Linux - NewbieThis Linux forum is for members that are new to Linux.
Just starting out and have a question?
If it is not in the man pages or the how-to's this is the place!
Welcome to LinuxQuestions.org, a friendly and active Linux Community.
You are currently viewing LQ as a guest. By joining our community you will have the ability to post topics, receive our newsletter, use the advanced search, subscribe to threads and access many other special features. Registration is quick, simple and absolutely free. Join our community today!
Note that registered members see fewer ads, and ContentLink is completely disabled once you log in.
First things first, I'm going to assume that you're running an Ext2, Ext3, ReiserFs or other such UNIX-compatible filesystem that supports the standard UNIX ownership, group, and permissions models. If you're using a FAT32 or NTFS filesystem on the 1TB hard disk, please discard my advice.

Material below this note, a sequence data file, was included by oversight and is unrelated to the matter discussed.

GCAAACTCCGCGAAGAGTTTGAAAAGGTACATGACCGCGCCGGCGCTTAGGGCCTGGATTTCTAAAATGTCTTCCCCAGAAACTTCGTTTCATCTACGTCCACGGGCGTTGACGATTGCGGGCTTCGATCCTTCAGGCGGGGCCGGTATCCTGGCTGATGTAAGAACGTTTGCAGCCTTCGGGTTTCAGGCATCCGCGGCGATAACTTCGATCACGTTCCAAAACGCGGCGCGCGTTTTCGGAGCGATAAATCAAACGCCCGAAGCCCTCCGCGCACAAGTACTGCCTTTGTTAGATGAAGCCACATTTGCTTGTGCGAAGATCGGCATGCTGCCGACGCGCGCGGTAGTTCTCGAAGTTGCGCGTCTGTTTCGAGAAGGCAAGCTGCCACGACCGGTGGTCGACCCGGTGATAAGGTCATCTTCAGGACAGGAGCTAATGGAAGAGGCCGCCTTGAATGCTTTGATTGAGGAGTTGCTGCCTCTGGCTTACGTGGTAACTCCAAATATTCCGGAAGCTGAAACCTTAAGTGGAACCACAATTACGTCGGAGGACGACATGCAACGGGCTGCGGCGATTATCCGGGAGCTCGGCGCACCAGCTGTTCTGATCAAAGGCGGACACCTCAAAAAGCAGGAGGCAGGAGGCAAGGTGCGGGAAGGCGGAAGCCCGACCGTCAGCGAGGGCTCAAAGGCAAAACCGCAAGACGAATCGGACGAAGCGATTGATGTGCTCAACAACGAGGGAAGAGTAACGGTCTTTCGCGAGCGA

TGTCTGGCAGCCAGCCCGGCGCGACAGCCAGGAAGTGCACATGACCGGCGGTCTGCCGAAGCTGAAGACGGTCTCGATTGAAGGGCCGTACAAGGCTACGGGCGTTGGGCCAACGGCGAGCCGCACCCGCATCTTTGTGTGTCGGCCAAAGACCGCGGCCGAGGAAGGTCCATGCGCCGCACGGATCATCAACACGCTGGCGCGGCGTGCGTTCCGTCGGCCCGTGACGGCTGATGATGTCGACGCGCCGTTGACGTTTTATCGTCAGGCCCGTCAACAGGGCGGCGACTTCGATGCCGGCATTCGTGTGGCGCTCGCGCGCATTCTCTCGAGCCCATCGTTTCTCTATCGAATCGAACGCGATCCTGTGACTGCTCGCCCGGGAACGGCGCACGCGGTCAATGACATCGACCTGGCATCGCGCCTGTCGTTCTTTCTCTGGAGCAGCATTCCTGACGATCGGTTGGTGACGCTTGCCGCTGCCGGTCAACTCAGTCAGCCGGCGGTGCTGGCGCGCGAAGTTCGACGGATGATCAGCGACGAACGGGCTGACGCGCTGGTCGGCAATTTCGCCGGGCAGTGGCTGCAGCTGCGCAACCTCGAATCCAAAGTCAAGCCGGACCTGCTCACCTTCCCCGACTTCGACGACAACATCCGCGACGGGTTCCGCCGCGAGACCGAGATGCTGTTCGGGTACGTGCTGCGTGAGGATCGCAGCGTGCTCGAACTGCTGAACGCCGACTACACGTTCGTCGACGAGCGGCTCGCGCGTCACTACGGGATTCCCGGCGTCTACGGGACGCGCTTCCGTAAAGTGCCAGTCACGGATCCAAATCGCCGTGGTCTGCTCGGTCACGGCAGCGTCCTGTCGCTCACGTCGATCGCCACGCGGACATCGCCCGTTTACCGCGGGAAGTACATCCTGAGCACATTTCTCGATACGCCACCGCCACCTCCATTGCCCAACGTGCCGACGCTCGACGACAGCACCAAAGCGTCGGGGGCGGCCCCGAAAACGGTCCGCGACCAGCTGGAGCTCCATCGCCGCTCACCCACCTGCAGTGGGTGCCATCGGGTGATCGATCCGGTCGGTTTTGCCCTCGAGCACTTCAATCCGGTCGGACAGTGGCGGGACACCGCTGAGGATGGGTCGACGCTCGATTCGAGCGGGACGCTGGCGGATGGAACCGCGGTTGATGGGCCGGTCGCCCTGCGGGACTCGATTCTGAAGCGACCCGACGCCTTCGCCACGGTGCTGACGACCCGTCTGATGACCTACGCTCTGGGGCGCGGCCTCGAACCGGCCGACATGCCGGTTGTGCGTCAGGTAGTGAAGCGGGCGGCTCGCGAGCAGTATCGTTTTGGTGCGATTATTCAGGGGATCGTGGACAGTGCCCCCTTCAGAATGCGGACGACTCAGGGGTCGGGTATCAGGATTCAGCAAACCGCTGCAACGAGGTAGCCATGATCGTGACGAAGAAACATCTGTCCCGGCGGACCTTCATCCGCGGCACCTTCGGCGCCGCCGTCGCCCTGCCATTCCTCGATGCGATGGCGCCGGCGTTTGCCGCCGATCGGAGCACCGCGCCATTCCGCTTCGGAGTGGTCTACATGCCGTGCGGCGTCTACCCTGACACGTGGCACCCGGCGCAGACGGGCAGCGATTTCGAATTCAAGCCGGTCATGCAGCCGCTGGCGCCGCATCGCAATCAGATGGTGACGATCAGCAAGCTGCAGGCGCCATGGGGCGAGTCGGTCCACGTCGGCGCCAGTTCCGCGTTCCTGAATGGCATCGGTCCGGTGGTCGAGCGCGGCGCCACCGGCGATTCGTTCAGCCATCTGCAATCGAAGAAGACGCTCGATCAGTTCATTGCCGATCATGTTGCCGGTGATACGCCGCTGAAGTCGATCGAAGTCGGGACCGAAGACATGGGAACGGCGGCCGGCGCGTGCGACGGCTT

(NOTE: to determine what filesystem is on the disk, once it's mounted, type the "mount" command and check it's output for that mountpoint.)
Typically, when you want to grant more than one user access to files, you would create a new "group" that both users were a member.
However, you may already have a generic group that many (if not all) of your users are a part of. Sometimes this group is called "Staff", other times it's simply "users".
I would strongly suggest using the "id" command to find out if the "dean" and "mediatomb" users share a group.
Note that it is possible to have a group named after a user, so there very well may be both a "mediatomb" user, as well as a "mediatomb" group.
The fastest way to find out would be to check your /etc/group file.